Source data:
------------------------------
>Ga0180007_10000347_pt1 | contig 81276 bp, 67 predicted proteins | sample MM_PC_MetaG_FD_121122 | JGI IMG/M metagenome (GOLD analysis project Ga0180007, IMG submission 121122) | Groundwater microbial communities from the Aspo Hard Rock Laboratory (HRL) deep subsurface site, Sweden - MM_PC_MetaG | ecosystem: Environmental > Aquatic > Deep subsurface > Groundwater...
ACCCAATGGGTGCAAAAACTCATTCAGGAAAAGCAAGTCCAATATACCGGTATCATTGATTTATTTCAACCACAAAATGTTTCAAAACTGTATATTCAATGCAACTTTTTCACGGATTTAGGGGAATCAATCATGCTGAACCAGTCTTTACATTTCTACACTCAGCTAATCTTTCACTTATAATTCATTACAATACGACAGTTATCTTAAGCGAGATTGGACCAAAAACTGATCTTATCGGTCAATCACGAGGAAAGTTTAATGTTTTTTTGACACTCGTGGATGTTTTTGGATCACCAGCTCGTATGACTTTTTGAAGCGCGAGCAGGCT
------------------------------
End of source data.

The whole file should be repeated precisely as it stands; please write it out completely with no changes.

>Ga0180007_10000347_pt1 | contig 81276 bp, 67 predicted proteins | sample MM_PC_MetaG_FD_121122 | JGI IMG/M metagenome (GOLD analysis project Ga0180007, IMG submission 121122) | Groundwater microbial communities from the Aspo Hard Rock Laboratory (HRL) deep subsurface site, Sweden - MM_PC_MetaG | ecosystem: Environmental > Aquatic > Deep subsurface > Groundwater...
ACCCAATGGGTGCAAAAACTCATTCAGGAAAAGCAAGTCCAATATACCGGTATCATTGATTTATTTCAACCACAAAATGTTTCAAAACTGTATATTCAATGCAACTTTTTCACGGATTTAGGGGAATCAATCATGCTGAACCAGTCTTTACATTTCTACACTCAGCTAATCTTTCACTTATAATTCATTACAATACGACAGTTATCTTAAGCGAGATTGGACCAAAAACTGATCTTATCGGTCAATCACGAGGAAAGTTTAATGTTTTTTTGACACTCGTGGATGTTTTTGGATCACCAGCTCGTATGACTTTTTGAAGCGCGAGCAGGCT